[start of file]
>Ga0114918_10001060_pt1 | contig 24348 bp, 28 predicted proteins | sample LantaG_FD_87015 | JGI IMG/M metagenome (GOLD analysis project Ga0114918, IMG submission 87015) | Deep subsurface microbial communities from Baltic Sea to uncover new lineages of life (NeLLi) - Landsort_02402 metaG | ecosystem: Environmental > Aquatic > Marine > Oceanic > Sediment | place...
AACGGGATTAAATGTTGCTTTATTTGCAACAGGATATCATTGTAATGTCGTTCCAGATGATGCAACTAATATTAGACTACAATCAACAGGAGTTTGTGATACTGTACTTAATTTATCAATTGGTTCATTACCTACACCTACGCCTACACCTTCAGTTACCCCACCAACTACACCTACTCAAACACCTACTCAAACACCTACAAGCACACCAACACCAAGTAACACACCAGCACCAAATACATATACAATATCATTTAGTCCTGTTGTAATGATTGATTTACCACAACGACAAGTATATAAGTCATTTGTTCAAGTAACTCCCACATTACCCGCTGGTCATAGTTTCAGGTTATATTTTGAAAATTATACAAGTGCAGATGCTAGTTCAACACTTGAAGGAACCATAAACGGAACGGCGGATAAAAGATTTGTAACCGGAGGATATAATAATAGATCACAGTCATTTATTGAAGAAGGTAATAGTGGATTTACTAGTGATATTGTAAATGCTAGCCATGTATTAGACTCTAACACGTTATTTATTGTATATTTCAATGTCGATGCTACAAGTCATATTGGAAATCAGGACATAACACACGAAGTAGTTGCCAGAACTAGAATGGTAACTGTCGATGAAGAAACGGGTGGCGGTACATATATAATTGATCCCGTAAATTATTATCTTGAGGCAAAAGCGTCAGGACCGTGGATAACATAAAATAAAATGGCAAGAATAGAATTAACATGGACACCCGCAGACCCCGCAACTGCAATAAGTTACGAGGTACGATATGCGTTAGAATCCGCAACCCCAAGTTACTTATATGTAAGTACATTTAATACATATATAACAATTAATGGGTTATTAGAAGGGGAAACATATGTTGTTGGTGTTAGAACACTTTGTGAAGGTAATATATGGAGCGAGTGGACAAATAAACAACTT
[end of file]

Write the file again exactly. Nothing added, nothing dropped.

>Ga0114918_10001060_pt1 | contig 24348 bp, 28 predicted proteins | sample LantaG_FD_87015 | JGI IMG/M metagenome (GOLD analysis project Ga0114918, IMG submission 87015) | Deep subsurface microbial communities from Baltic Sea to uncover new lineages of life (NeLLi) - Landsort_02402 metaG | ecosystem: Environmental > Aquatic > Marine > Oceanic > Sediment | place...
AACGGGATTAAATGTTGCTTTATTTGCAACAGGATATCATTGTAATGTCGTTCCAGATGATGCAACTAATATTAGACTACAATCAACAGGAGTTTGTGATACTGTACTTAATTTATCAATTGGTTCATTACCTACACCTACGCCTACACCTTCAGTTACCCCACCAACTACACCTACTCAAACACCTACTCAAACACCTACAAGCACACCAACACCAAGTAACACACCAGCACCAAATACATATACAATATCATTTAGTCCTGTTGTAATGATTGATTTACCACAACGACAAGTATATAAGTCATTTGTTCAAGTAACTCCCACATTACCCGCTGGTCATAGTTTCAGGTTATATTTTGAAAATTATACAAGTGCAGATGCTAGTTCAACACTTGAAGGAACCATAAACGGAACGGCGGATAAAAGATTTGTAACCGGAGGATATAATAATAGATCACAGTCATTTATTGAAGAAGGTAATAGTGGATTTACTAGTGATATTGTAAATGCTAGCCATGTATTAGACTCTAACACGTTATTTATTGTATATTTCAATGTCGATGCTACAAGTCATATTGGAAATCAGGACATAACACACGAAGTAGTTGCCAGAACTAGAATGGTAACTGTCGATGAAGAAACGGGTGGCGGTACATATATAATTGATCCCGTAAATTATTATCTTGAGGCAAAAGCGTCAGGACCGTGGATAACATAAAATAAAATGGCAAGAATAGAATTAACATGGACACCCGCAGACCCCGCAACTGCAATAAGTTACGAGGTACGATATGCGTTAGAATCCGCAACCCCAAGTTACTTATATGTAAGTACATTTAATACATATATAACAATTAATGGGTTATTAGAAGGGGAAACATATGTTGTTGGTGTTAGAACACTTTGTGAAGGTAATATATGGAGCGAGTGGACAAATAAACAACTT